Much of the cost of automotive insurance is defined by Car Insurance Groups in the UK in the sense that the lower your insurance group, the lower your premium will be.
With this in mind, it would be worthwhile to gain some understanding of how the Car Insurance Groups are defined and how each model of car fits in to its group.
The Car Insurance Groups that sit in the lowest roads tax bands (A, B, C, D, and E) are those numbered from 1 to 12 and each car is categorised accordingly by make, model and trim. For a list of the cheapest cars to insure click the following link: cheapest cars to tax and insure or visit 123.ie for a deeper explanation or for a detailed insurance quotation if you live in Ireland.
If you are thinking about buying a car and would like to know how much it would cost to insure, it would be advisable to visit any of the many comparison websites, which will enable you to accurately assess the policies offered by around 80 percent of car insurance companies in the market in a matter of minutes.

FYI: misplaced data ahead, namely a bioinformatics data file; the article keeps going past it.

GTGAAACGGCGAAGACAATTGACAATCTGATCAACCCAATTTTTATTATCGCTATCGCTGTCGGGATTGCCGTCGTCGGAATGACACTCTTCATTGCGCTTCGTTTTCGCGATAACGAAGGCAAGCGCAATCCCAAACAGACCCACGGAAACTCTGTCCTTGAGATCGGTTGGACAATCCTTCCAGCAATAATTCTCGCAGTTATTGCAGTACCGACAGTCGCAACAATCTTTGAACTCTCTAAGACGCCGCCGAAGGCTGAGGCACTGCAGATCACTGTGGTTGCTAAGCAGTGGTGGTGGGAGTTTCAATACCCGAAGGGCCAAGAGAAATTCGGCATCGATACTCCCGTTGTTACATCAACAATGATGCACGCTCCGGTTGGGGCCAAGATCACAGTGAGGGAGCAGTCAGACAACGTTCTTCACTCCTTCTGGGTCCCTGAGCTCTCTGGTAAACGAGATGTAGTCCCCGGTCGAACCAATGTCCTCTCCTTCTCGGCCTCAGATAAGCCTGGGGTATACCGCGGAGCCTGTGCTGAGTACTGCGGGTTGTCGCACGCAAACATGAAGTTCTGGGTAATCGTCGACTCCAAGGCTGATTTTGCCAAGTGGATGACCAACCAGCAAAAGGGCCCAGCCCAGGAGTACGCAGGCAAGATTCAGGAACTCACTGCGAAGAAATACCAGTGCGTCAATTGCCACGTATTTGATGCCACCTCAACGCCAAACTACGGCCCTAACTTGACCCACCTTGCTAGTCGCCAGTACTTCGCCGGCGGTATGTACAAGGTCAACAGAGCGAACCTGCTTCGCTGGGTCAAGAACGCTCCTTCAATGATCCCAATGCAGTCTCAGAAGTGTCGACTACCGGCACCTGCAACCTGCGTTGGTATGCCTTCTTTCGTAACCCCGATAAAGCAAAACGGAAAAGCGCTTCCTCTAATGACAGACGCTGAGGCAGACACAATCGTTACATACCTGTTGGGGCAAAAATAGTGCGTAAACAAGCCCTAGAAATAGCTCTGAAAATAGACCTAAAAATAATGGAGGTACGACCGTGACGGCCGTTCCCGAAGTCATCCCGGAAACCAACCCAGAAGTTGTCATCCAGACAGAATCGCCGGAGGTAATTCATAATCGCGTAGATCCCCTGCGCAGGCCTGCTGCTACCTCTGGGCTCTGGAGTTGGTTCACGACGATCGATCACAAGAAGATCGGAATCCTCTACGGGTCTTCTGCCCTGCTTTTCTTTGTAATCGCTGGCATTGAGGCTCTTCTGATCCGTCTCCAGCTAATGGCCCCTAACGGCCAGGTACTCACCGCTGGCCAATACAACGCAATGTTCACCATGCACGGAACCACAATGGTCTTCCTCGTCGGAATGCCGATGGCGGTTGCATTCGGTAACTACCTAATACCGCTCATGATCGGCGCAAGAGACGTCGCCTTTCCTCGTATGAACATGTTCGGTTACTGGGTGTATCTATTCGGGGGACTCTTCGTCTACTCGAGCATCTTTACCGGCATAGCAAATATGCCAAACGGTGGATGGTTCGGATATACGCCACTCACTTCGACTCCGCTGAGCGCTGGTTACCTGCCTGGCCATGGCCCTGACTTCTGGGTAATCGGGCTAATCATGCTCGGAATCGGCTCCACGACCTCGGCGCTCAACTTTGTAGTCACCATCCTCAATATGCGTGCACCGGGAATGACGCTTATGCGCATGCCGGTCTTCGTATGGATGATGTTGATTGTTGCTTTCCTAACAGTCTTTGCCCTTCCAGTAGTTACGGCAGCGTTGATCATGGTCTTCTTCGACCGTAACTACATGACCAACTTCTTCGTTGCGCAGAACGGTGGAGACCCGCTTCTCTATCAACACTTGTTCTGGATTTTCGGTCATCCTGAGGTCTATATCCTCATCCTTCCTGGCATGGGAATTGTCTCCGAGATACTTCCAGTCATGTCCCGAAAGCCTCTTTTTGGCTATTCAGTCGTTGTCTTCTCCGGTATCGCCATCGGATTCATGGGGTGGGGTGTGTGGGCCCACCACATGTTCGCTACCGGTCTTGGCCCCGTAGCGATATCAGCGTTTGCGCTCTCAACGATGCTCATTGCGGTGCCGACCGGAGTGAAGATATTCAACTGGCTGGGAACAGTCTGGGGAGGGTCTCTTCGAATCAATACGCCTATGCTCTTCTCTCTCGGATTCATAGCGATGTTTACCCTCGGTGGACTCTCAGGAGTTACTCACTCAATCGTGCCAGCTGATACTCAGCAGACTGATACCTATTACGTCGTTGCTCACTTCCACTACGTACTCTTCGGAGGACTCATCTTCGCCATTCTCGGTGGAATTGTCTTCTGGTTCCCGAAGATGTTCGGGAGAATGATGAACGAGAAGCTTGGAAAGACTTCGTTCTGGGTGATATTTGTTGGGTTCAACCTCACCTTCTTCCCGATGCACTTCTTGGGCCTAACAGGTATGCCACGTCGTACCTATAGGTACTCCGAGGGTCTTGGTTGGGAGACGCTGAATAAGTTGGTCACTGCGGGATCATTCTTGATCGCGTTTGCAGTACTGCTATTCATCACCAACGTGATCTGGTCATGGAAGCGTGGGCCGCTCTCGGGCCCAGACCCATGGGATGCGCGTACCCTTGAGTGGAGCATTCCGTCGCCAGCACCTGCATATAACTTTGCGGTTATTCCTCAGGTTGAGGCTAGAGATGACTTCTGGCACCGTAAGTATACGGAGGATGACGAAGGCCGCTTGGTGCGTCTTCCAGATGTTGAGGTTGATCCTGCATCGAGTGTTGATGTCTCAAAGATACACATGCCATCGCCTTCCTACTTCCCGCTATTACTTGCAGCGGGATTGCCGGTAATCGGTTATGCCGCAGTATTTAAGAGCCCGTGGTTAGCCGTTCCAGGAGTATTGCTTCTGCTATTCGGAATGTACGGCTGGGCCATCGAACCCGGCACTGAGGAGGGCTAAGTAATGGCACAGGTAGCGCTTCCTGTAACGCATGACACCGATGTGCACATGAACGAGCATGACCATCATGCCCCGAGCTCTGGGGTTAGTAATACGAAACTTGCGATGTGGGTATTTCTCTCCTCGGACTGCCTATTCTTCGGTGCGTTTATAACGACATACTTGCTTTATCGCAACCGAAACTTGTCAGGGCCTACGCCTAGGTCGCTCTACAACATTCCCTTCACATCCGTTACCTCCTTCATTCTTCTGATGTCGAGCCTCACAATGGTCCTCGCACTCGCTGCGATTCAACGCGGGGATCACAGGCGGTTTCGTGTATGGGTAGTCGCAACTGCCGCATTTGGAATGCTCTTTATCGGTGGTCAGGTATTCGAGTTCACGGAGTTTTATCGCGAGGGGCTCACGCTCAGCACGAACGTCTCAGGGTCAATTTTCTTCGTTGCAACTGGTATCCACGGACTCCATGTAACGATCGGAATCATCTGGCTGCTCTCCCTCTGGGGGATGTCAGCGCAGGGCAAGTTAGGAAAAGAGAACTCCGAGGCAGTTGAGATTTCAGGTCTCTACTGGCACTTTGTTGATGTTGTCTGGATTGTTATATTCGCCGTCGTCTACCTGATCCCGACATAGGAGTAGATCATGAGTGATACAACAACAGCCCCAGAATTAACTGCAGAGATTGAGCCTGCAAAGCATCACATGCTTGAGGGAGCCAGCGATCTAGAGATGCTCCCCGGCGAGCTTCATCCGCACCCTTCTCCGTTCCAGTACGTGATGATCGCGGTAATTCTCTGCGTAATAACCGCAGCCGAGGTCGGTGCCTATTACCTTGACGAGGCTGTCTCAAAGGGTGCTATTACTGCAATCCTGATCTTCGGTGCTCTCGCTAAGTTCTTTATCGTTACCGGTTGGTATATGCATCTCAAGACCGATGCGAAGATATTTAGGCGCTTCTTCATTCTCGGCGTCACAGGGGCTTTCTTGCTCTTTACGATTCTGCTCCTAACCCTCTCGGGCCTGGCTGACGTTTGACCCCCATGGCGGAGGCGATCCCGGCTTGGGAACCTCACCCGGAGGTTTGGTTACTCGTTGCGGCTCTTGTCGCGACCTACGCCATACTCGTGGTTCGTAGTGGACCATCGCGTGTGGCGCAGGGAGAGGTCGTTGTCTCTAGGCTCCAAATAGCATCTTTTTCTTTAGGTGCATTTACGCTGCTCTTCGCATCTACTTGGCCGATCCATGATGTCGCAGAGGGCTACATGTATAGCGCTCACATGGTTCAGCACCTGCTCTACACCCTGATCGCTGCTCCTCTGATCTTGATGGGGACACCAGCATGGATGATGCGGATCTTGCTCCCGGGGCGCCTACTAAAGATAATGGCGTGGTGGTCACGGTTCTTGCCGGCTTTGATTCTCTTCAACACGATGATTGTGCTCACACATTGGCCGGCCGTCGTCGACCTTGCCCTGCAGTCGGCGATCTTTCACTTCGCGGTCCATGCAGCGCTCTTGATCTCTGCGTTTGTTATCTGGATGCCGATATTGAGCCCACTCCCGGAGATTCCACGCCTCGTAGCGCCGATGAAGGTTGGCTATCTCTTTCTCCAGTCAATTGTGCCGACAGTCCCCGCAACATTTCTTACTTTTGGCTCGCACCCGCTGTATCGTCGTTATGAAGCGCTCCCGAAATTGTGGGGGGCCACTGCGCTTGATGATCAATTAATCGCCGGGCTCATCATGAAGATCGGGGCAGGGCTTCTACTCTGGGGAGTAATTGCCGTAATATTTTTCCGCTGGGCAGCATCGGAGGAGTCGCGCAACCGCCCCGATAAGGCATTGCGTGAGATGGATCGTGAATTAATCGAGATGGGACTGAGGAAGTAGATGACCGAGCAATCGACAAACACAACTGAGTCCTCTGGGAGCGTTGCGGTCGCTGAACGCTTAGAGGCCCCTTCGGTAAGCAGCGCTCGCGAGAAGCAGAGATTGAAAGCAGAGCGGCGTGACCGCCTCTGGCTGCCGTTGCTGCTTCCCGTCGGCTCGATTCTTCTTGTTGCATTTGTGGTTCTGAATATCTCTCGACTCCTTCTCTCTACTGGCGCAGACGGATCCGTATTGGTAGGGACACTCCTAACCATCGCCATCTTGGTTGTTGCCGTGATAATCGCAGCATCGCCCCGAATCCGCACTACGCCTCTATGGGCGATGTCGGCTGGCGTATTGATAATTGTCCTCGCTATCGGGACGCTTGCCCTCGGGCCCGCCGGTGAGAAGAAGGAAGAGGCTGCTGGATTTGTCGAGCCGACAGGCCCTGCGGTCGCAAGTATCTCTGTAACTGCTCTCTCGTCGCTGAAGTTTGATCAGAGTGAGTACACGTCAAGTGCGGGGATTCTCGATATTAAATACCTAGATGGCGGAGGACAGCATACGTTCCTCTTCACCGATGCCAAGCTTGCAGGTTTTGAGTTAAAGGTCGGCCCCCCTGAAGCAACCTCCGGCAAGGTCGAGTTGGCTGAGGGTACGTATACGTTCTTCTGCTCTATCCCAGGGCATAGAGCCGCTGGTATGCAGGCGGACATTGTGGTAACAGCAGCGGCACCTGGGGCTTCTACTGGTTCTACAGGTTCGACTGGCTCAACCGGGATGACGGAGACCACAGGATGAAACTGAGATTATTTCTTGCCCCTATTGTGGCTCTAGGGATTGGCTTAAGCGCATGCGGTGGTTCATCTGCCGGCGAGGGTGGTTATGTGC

Every single car adhering to UK specifications is assessed by the Group Rating Panel, which is comprised of members of the Lloyds Market Association (LMA) and of the Association of British Insurers (ABI). The members of this panel meet on a monthly basis to assess information passed on to them by Thatcham (alternatively monikered the Motor Insurance Research Centre).
The panel assigns new car models to the different Car Insurance Groups, of which there are 50.
Generally speaking, the cars in the highest numbered Insurance Groups are the higher-powered models – the reason for this being that these high performance cars are more prone to accidents, more likely to be subject to insurance claims and, thus, higher premiums.
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